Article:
“Elijah said to Elisha, ‘Ask what I shall do for you before I am taken from you.’ And Elisha said, ‘Please, let a double portion of your spirit be upon me!”
What is the “double portion of your spirit” of which Elisha desires? The inheritance of a father was divided two thirds to the firstborn and a third to the remaining sons—a double portion of the father’s wealth (Deuteronomy 21:17). With peace or fellowship offerings, meat was shared between the officiating priest, family members, and friends (Leviticus 3:1-17 and 7:11-38). From the portion of the sacrifice that was given to Elkanah, a double portion was given to his beloved Hannah with the rest being divided among his less favored wife Peninah and her children (1 Samuel 1:4-5). Elders of the church are said to be worthy of double remuneration (1 Timothy 5:17-18).
These examples refer to material assets—is Elisha seeking a material opportunity by accepting Elijah’s offer to be his successor (1 Kings 19:16-19)? Is Elisha’s commitment to stay by Elijah’s side throughout Elijah’s last day on earth, self-serving (2:1-6)? Hardly! The fact is that Elijah had no inheritance to pass on to Elisha, except one—the mantle that he wore, which was a symbol of God’s presence and power in him. What impressed Elisha was Elijah’s commitment to God—his ministry. The hand of the Lord was on Elijah (1 Kings 18:46). He predicted natural disasters (1 Kings 17:1-7), ensured God’s blessing upon those who assisted him (1 Kings 17:8-16), raised the dead (1 Kings 17:17-24), and stood up to the false prophets of Baal and to Ahab, the King of Israel (1 Kings 18:20-46; 21:17-26). And even though his ministry overwhelmed him at times, even to the point of hiding for fear of his life (1 Kings 19:1-14), still Elisha saw in his mentor an intimate and dynamic relationship with God for which he longed.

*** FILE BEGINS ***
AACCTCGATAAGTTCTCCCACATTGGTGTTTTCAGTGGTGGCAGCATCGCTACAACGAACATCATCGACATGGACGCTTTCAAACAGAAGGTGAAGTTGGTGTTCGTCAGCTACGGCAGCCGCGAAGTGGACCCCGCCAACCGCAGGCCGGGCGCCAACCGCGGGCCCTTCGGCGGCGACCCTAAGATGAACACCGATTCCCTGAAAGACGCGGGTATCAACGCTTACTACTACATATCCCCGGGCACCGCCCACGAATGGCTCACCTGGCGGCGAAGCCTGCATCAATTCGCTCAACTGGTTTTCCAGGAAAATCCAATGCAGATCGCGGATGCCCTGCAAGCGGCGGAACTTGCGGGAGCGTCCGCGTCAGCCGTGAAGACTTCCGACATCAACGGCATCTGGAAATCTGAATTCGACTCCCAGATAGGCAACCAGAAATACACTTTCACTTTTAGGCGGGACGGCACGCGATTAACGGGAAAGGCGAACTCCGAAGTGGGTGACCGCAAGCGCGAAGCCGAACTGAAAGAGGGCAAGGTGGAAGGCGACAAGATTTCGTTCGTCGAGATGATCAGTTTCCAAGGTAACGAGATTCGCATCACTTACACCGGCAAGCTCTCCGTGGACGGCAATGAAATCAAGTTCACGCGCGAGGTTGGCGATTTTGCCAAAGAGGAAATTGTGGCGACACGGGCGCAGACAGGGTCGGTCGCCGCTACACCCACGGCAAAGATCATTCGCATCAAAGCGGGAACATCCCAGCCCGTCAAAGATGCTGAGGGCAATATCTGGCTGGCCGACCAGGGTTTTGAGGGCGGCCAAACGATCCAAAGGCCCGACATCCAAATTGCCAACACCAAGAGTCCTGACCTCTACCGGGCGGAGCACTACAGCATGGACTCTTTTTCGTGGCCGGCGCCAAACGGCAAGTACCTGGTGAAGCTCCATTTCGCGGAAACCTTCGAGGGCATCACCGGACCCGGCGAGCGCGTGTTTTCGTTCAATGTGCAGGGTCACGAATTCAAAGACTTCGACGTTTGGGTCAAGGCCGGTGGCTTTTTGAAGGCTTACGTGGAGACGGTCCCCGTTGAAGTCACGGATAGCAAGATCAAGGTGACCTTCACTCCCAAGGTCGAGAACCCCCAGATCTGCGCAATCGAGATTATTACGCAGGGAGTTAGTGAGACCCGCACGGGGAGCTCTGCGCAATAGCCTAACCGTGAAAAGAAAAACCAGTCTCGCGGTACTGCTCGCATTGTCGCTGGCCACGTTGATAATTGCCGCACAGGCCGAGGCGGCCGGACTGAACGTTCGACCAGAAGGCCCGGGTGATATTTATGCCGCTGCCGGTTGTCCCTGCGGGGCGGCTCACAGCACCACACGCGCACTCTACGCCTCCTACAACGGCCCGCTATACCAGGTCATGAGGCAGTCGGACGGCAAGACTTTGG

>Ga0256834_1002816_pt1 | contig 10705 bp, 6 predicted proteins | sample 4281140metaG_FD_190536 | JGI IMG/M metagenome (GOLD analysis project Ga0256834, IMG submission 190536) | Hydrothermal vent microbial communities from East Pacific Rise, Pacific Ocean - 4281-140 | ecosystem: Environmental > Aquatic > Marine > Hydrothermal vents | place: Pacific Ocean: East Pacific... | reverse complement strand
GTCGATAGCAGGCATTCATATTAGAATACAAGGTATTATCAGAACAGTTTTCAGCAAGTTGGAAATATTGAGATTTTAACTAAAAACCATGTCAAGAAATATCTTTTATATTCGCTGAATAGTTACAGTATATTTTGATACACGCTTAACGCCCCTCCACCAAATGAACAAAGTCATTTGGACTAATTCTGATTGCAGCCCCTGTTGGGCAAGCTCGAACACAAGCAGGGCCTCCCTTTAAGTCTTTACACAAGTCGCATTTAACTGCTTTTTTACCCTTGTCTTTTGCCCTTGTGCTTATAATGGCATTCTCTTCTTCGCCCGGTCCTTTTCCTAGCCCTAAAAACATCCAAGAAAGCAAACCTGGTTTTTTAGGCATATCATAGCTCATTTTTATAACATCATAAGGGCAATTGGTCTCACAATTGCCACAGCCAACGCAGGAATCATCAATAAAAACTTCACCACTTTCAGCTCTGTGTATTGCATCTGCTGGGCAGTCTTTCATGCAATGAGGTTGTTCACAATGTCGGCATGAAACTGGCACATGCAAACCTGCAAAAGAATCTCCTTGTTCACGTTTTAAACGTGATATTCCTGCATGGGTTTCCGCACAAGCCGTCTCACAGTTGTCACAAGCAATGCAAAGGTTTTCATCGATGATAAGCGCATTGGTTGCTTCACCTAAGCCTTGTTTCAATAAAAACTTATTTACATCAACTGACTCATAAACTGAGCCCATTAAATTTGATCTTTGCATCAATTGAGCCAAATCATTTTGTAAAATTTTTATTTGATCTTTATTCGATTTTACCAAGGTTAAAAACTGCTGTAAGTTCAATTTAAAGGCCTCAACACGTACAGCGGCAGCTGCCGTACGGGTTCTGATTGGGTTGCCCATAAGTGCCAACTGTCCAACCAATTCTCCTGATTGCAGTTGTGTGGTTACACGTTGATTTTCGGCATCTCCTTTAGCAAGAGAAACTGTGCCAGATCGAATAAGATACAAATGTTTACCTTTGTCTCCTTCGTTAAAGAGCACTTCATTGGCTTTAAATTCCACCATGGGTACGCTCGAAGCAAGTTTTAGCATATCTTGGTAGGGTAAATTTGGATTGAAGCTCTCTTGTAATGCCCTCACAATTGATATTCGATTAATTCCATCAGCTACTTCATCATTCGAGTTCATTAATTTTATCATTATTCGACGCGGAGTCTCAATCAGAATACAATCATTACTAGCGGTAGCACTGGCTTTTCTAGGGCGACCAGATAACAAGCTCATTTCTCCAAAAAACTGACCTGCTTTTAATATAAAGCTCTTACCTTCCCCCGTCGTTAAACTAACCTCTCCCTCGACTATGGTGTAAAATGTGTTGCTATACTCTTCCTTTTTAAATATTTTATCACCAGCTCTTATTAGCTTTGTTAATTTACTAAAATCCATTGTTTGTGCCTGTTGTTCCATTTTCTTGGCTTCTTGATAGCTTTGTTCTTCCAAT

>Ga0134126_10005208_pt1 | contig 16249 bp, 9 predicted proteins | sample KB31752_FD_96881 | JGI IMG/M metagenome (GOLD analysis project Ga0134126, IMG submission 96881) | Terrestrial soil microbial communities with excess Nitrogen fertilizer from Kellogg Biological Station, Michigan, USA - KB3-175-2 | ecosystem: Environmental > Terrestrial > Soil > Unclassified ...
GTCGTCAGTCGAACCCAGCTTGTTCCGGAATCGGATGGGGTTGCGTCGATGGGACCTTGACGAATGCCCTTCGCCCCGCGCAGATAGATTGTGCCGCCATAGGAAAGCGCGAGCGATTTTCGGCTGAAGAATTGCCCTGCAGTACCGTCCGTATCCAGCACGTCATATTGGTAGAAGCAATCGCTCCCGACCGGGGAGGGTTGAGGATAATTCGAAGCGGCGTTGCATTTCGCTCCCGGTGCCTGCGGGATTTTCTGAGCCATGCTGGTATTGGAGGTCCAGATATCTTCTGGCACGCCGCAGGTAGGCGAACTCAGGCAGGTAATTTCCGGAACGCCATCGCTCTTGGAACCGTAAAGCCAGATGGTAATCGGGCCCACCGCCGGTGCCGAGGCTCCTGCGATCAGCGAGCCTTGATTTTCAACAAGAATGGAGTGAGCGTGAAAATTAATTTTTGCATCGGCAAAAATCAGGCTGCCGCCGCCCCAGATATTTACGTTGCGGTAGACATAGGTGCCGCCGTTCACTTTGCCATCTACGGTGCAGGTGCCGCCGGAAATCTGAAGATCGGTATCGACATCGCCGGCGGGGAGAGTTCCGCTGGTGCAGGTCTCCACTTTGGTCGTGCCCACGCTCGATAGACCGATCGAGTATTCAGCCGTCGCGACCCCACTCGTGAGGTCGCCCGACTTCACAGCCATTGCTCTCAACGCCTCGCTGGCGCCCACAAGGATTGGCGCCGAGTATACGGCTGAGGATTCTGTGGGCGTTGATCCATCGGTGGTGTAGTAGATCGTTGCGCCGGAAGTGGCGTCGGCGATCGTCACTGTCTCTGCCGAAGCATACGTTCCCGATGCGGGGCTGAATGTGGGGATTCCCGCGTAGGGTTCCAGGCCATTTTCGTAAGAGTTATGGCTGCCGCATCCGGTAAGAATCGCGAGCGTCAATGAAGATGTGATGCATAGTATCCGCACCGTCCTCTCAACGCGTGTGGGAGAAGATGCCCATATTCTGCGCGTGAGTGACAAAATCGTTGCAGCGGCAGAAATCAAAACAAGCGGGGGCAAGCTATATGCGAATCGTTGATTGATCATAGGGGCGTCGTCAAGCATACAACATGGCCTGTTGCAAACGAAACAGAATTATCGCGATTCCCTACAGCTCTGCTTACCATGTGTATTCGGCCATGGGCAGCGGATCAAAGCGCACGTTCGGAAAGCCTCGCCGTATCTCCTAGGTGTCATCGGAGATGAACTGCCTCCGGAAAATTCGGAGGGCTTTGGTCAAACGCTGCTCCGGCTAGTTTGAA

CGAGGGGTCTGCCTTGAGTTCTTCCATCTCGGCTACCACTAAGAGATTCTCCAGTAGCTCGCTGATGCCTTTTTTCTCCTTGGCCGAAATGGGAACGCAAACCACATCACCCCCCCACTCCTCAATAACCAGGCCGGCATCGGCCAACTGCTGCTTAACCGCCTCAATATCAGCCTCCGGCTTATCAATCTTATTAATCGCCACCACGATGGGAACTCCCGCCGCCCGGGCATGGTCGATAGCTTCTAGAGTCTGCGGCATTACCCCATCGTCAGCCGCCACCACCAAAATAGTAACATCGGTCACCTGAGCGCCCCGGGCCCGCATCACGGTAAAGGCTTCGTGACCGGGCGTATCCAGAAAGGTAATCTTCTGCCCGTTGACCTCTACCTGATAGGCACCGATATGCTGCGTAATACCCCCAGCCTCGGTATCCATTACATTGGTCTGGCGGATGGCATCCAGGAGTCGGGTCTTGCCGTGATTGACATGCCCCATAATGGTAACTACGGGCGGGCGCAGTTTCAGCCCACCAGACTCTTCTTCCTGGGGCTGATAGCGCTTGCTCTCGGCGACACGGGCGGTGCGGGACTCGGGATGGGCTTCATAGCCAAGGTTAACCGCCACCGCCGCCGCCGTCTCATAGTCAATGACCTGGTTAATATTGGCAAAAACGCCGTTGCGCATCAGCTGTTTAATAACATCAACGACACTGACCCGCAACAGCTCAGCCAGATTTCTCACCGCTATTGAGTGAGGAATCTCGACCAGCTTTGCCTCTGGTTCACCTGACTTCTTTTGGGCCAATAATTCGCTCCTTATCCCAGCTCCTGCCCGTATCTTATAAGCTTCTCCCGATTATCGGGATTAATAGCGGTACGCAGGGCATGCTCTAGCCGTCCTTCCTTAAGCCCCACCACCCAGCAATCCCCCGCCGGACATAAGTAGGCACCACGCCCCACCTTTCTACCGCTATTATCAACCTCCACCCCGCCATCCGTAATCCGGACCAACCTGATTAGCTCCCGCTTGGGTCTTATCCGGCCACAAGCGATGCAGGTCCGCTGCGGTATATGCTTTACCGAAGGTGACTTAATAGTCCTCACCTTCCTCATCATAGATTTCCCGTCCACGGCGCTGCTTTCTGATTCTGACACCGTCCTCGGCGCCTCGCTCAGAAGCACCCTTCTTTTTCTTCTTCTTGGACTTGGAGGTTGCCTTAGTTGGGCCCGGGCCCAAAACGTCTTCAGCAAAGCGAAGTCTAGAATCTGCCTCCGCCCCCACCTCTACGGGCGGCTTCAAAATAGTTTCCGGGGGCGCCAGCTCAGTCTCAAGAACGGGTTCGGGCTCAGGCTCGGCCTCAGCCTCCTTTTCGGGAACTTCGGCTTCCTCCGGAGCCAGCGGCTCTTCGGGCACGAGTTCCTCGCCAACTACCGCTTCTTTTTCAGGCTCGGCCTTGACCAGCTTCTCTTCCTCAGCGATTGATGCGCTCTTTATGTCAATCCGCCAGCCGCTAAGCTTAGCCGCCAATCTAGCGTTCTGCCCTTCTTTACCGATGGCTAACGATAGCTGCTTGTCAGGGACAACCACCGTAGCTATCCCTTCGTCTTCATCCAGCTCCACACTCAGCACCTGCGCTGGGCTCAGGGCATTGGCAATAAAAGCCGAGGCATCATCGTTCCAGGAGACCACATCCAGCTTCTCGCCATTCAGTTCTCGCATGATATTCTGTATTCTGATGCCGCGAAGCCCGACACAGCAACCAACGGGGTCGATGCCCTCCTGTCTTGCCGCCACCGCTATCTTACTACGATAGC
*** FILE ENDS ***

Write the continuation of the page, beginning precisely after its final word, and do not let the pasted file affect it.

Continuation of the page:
A request for such a relationship with God was impossible for Elijah to grant. It was up to God alone to permit it. Was Elisha sincere enough, sensitive enough to God’s leading; was he willing to endure the difficulties associated with a life devoted to God? If Elisha was able to visibly witness Elijah’s divine translation into the heavens, the Lord’s answer would be, “Yes!” (2:10). Elisha wanted to honor God with his life, have enormous courage, and be given innumerable opportunities to bring the message of God to wayward Israel. God knew Elisha’s desire for ministry and granted him his request. He was to be Elijah’s successor as the prophets quickly witnessed by way of a miracle and the cynics quickly learned by way of judgment (1 Kings 15-25).
Think about what it would mean to possess double the physical skills of Michael Jordon, the musical talents of Michael W. Smith, or the intellectual abilities of Albert Einstein. As great a blessing as these would be, they are minuscule in comparison to having a double portion of God’s Spirit working in our lives. It is not that such a request is beyond receiving, but that we often fail to evaluate the depth of our desire to know and serve God without distraction (Hebrews 12:1). Imagine having a double portion of the apostles’ desire to serve God publicly and confidently—to have double Augustine’s desire to learn, Martin Luther’s courage to strive for reform, or Jim Elliott’s longing to see people know Christ as Savior. We each are equipped with spiritual gifts but do we have the desire to let God use them freely. At night my soul longs for You, indeed, my spirit within me seeks You diligently (Isaiah 26:9). Whom have I in heaven but You? And besides You, I desire nothing on earth (Psalm 73:25). More, more of God! Two Scoops, please and make each scoop a large one.
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